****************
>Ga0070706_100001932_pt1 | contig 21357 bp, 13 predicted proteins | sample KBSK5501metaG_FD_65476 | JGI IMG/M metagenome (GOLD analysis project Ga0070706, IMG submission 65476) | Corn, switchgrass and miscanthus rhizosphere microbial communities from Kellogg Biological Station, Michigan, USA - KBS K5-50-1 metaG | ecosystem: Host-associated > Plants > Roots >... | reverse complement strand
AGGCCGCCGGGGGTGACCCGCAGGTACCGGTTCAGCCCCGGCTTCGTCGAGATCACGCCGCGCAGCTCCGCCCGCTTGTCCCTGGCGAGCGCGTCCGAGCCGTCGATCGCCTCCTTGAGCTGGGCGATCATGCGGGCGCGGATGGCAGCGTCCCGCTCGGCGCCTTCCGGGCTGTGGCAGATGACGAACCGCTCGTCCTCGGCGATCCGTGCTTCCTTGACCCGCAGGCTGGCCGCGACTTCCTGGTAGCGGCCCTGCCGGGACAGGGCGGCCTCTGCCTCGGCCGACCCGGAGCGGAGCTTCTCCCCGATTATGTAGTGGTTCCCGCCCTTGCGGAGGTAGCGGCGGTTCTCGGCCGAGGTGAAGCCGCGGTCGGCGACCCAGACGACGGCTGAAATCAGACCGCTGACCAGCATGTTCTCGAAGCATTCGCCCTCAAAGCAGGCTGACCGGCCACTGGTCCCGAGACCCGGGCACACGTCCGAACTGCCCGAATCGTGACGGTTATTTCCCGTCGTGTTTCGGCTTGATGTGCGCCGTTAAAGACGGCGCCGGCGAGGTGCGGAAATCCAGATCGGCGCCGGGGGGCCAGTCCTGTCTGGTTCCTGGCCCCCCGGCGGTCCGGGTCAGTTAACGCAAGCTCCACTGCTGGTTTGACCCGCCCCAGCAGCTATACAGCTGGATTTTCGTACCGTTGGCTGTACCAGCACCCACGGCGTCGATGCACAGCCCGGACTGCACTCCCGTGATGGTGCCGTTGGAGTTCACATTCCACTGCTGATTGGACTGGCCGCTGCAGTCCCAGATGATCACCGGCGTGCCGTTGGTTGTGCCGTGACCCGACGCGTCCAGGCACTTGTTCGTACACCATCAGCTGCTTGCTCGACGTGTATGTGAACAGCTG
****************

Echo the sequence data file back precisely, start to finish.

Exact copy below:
>Ga0070706_100001932_pt1 | contig 21357 bp, 13 predicted proteins | sample KBSK5501metaG_FD_65476 | JGI IMG/M metagenome (GOLD analysis project Ga0070706, IMG submission 65476) | Corn, switchgrass and miscanthus rhizosphere microbial communities from Kellogg Biological Station, Michigan, USA - KBS K5-50-1 metaG | ecosystem: Host-associated > Plants > Roots >... | reverse complement strand
AGGCCGCCGGGGGTGACCCGCAGGTACCGGTTCAGCCCCGGCTTCGTCGAGATCACGCCGCGCAGCTCCGCCCGCTTGTCCCTGGCGAGCGCGTCCGAGCCGTCGATCGCCTCCTTGAGCTGGGCGATCATGCGGGCGCGGATGGCAGCGTCCCGCTCGGCGCCTTCCGGGCTGTGGCAGATGACGAACCGCTCGTCCTCGGCGATCCGTGCTTCCTTGACCCGCAGGCTGGCCGCGACTTCCTGGTAGCGGCCCTGCCGGGACAGGGCGGCCTCTGCCTCGGCCGACCCGGAGCGGAGCTTCTCCCCGATTATGTAGTGGTTCCCGCCCTTGCGGAGGTAGCGGCGGTTCTCGGCCGAGGTGAAGCCGCGGTCGGCGACCCAGACGACGGCTGAAATCAGACCGCTGACCAGCATGTTCTCGAAGCATTCGCCCTCAAAGCAGGCTGACCGGCCACTGGTCCCGAGACCCGGGCACACGTCCGAACTGCCCGAATCGTGACGGTTATTTCCCGTCGTGTTTCGGCTTGATGTGCGCCGTTAAAGACGGCGCCGGCGAGGTGCGGAAATCCAGATCGGCGCCGGGGGGCCAGTCCTGTCTGGTTCCTGGCCCCCCGGCGGTCCGGGTCAGTTAACGCAAGCTCCACTGCTGGTTTGACCCGCCCCAGCAGCTATACAGCTGGATTTTCGTACCGTTGGCTGTACCAGCACCCACGGCGTCGATGCACAGCCCGGACTGCACTCCCGTGATGGTGCCGTTGGAGTTCACATTCCACTGCTGATTGGACTGGCCGCTGCAGTCCCAGATGATCACCGGCGTGCCGTTGGTTGTGCCGTGACCCGACGCGTCCAGGCACTTGTTCGTACACCATCAGCTGCTTGCTCGACGTGTATGTGAACAGCTG